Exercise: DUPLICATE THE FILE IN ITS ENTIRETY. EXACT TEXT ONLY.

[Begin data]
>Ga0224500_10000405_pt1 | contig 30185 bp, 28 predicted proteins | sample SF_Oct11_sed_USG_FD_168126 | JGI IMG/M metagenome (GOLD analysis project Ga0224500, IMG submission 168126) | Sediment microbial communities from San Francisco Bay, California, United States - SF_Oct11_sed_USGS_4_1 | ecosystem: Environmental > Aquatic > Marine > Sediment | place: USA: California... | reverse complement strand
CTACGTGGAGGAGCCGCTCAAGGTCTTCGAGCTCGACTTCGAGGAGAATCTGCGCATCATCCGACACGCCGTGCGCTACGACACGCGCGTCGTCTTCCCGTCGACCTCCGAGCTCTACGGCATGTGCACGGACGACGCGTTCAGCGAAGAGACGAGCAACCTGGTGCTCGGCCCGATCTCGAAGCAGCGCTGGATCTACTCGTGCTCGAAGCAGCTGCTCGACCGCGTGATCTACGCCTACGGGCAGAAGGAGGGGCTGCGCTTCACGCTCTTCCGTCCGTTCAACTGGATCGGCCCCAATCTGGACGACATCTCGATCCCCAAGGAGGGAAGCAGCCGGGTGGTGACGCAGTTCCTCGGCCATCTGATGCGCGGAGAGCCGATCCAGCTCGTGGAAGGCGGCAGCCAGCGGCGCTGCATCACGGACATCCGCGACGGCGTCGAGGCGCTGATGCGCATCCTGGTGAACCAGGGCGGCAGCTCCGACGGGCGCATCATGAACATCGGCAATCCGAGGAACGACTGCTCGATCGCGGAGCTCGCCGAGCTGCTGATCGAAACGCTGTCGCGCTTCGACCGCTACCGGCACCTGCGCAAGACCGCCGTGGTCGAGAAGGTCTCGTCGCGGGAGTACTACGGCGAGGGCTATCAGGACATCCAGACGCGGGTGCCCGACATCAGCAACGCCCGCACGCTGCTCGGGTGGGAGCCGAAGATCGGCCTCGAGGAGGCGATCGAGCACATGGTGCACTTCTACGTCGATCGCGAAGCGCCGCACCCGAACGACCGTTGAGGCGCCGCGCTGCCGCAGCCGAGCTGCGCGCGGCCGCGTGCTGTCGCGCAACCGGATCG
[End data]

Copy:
>Ga0224500_10000405_pt1 | contig 30185 bp, 28 predicted proteins | sample SF_Oct11_sed_USG_FD_168126 | JGI IMG/M metagenome (GOLD analysis project Ga0224500, IMG submission 168126) | Sediment microbial communities from San Francisco Bay, California, United States - SF_Oct11_sed_USGS_4_1 | ecosystem: Environmental > Aquatic > Marine > Sediment | place: USA: California... | reverse complement strand
CTACGTGGAGGAGCCGCTCAAGGTCTTCGAGCTCGACTTCGAGGAGAATCTGCGCATCATCCGACACGCCGTGCGCTACGACACGCGCGTCGTCTTCCCGTCGACCTCCGAGCTCTACGGCATGTGCACGGACGACGCGTTCAGCGAAGAGACGAGCAACCTGGTGCTCGGCCCGATCTCGAAGCAGCGCTGGATCTACTCGTGCTCGAAGCAGCTGCTCGACCGCGTGATCTACGCCTACGGGCAGAAGGAGGGGCTGCGCTTCACGCTCTTCCGTCCGTTCAACTGGATCGGCCCCAATCTGGACGACATCTCGATCCCCAAGGAGGGAAGCAGCCGGGTGGTGACGCAGTTCCTCGGCCATCTGATGCGCGGAGAGCCGATCCAGCTCGTGGAAGGCGGCAGCCAGCGGCGCTGCATCACGGACATCCGCGACGGCGTCGAGGCGCTGATGCGCATCCTGGTGAACCAGGGCGGCAGCTCCGACGGGCGCATCATGAACATCGGCAATCCGAGGAACGACTGCTCGATCGCGGAGCTCGCCGAGCTGCTGATCGAAACGCTGTCGCGCTTCGACCGCTACCGGCACCTGCGCAAGACCGCCGTGGTCGAGAAGGTCTCGTCGCGGGAGTACTACGGCGAGGGCTATCAGGACATCCAGACGCGGGTGCCCGACATCAGCAACGCCCGCACGCTGCTCGGGTGGGAGCCGAAGATCGGCCTCGAGGAGGCGATCGAGCACATGGTGCACTTCTACGTCGATCGCGAAGCGCCGCACCCGAACGACCGTTGAGGCGCCGCGCTGCCGCAGCCGAGCTGCGCGCGGCCGCGTGCTGTCGCGCAACCGGATCG